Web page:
A  phenomenon attributed to the usage of oil and other fossil fuels is the warming up of the global atmosphere, the so-called grenhouse effect. Although the result of burning hydrocarbons over decades, it is only lately that we have begun to understand the symptoms and what they mean for our environment.

Political problems created by our oil crave

The current woes in the Middle East are a direct result of our appetite for oil. Our western societies are based on the consumption of fossil fuels that are largely won in this region.  Why this is a tenuous situation can be explained by these points:

  • Our reliance on oil has made us dependent on a region that is our historical counter-pole. Tensions and conflict are running rife as result of this. The muslim world and the western world do not share many beliefs and principles. That is not to say that we must be enemies. However, our dependence on the Middle East is the reason that  the region is a lackey of the west. The current situation is very frustrating for the people of the Middle-East and this results in a growing resentment against us.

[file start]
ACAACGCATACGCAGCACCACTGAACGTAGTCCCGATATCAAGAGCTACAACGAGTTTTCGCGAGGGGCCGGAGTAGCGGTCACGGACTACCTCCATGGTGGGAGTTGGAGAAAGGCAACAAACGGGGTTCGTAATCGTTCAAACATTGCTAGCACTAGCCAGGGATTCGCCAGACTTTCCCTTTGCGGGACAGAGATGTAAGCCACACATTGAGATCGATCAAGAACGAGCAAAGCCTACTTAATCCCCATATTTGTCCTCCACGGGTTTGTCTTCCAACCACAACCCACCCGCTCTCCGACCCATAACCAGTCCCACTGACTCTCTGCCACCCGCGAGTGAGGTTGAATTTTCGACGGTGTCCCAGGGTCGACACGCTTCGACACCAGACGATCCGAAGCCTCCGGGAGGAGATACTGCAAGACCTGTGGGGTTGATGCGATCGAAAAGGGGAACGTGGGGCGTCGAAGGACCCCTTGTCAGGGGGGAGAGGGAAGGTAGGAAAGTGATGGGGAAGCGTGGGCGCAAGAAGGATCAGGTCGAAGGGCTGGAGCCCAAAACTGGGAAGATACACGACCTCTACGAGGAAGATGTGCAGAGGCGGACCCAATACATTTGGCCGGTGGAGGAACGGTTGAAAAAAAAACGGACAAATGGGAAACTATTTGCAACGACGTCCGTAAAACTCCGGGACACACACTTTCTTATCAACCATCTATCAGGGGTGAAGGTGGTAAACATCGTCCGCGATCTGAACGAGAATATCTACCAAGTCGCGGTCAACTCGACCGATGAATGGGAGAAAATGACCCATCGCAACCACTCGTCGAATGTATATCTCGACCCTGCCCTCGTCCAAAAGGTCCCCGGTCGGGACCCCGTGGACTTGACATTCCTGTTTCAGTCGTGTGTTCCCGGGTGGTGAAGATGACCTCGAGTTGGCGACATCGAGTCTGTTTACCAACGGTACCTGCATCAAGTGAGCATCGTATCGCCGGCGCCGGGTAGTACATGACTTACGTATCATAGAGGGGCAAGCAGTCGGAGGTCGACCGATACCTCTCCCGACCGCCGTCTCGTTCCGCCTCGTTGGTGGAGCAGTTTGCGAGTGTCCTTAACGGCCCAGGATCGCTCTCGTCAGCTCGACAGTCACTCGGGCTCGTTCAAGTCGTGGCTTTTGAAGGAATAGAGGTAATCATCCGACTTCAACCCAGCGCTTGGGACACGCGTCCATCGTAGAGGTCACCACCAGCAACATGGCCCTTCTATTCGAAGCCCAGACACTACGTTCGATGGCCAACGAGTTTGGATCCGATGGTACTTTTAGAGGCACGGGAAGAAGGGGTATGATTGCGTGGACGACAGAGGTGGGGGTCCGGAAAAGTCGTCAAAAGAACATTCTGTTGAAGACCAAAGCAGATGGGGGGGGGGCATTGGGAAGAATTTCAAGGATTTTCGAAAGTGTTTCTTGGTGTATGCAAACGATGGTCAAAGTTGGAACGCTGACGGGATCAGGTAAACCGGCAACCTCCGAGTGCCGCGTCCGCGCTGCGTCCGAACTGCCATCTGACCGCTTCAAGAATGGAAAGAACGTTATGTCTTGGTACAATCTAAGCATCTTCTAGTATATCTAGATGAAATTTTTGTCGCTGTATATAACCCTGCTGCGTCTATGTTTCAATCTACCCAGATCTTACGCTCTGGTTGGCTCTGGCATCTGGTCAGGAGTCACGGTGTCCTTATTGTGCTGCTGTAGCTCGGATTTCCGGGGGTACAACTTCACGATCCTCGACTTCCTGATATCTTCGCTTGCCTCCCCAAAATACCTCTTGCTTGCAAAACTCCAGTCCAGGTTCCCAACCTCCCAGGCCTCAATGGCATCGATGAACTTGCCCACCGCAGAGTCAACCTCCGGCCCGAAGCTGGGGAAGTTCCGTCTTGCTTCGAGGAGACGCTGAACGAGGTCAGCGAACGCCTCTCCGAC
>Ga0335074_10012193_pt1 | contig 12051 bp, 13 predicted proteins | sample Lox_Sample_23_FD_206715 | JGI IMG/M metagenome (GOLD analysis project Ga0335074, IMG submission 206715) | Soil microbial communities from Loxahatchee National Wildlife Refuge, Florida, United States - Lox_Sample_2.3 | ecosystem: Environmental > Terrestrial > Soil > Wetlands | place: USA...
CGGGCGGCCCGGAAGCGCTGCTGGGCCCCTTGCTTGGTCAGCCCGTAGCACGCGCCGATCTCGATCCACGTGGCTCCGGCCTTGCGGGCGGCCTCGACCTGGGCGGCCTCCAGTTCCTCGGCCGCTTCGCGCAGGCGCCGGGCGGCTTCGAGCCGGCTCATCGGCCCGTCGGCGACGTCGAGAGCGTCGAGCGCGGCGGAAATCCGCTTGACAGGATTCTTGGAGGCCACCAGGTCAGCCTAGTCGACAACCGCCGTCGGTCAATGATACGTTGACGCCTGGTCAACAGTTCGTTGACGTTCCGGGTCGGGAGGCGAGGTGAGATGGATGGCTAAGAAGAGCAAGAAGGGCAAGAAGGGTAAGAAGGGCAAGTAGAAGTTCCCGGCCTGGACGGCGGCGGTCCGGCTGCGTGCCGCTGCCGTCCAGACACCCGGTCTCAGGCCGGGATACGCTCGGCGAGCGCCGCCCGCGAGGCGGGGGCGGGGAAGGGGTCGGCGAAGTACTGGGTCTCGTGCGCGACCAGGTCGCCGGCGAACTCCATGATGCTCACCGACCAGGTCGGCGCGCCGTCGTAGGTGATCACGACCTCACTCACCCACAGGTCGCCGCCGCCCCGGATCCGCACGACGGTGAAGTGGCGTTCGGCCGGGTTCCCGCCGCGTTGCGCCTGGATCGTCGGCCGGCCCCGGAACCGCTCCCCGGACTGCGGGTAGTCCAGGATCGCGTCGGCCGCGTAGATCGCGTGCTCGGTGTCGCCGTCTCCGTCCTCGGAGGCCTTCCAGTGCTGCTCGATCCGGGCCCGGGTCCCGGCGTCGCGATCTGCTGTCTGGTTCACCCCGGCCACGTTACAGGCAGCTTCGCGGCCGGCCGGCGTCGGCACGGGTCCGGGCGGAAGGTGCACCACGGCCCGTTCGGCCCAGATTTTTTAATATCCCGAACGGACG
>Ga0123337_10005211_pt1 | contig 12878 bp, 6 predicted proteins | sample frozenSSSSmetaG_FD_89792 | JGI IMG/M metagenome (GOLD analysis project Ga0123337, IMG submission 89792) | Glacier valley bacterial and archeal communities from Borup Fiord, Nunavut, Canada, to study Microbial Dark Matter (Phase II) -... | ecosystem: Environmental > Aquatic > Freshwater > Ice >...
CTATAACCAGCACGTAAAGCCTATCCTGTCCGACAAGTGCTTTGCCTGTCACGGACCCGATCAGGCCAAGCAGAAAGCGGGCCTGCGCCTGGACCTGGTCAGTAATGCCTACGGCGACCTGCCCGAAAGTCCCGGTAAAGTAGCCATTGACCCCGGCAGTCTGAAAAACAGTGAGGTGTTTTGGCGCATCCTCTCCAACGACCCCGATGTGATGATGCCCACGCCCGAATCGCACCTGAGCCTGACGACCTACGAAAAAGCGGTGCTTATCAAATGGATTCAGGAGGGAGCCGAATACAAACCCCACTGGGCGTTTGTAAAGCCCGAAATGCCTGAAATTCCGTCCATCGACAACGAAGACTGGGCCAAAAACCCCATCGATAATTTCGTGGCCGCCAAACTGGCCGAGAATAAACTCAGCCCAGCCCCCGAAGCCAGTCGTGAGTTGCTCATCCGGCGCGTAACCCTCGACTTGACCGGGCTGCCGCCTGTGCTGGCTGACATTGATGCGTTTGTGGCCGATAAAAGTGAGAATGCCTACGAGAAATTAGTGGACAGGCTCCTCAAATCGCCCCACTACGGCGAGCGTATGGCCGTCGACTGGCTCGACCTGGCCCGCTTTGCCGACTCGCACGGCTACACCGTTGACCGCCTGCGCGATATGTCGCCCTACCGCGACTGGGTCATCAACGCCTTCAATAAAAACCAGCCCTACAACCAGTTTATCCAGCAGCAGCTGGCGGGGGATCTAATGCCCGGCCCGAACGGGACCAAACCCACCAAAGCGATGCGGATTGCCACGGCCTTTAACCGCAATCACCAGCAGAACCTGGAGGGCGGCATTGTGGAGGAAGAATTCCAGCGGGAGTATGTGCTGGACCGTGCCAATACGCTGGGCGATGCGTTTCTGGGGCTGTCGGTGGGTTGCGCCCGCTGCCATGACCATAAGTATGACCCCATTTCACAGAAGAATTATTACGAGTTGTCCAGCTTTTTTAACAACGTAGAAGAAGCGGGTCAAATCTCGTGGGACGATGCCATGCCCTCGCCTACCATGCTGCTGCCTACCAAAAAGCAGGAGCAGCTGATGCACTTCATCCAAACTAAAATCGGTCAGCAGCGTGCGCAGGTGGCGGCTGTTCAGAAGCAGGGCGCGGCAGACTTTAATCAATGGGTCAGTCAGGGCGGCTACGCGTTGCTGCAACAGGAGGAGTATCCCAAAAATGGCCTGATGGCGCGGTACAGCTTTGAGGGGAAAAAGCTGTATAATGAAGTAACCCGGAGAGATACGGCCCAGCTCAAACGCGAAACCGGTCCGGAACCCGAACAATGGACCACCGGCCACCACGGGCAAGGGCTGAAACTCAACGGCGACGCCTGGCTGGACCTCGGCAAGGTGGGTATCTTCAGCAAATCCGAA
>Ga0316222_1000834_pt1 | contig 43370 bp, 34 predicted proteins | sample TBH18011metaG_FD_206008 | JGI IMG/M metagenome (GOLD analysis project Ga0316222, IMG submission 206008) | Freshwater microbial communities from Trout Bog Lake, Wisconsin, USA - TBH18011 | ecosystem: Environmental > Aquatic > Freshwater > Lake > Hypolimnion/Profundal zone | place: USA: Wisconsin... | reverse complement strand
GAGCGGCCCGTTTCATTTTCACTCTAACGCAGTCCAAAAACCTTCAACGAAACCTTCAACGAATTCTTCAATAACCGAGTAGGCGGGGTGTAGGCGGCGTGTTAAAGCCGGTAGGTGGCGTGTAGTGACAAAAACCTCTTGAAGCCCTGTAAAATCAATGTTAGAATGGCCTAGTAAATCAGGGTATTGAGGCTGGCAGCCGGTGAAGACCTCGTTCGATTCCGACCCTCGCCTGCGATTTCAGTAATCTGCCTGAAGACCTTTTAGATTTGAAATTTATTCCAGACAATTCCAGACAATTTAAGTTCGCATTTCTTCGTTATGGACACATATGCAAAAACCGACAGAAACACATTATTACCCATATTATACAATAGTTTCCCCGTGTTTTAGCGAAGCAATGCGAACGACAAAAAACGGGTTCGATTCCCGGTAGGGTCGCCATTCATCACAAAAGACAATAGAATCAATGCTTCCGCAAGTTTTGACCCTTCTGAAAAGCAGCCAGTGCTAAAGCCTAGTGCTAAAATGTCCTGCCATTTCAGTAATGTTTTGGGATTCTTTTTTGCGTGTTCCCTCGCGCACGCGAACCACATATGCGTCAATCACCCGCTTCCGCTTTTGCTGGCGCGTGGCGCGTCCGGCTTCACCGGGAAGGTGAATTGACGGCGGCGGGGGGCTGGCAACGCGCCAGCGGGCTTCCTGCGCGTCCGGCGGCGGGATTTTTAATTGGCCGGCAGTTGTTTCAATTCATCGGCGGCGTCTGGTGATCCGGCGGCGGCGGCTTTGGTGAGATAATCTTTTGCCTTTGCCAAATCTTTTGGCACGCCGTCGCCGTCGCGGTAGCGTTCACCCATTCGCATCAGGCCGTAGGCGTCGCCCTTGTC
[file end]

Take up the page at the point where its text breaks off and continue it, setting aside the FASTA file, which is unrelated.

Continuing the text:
• We support corrupt regimes that do nothing for their people in return for one thing – our guaranteed and uninterrupted access to their oil.  Sometimes this results in serious anger, like the overthrow of the Shah in Iran in 1979. Also, Al Quaeda and Osama Bin Laden tap into this reservoir of resentment. Unless these people think they have their dignity and self esteem back, then this problem won’t go away and it will grow worse and worse. 9/11 2001 was a direct result of this.
  • The instable situation sometimes calls for direct military interventions. The Iran-Iraq war of the 1980s, the first Gulf war to liberate Kuwait and the second Gulf war were all interventions to guarantee a stable supply of oil from the region.

Alternatives for oil

We can rid ourselves of oil if we devote our energy and intellect to a massive transition to other energy sources.

Solar Energy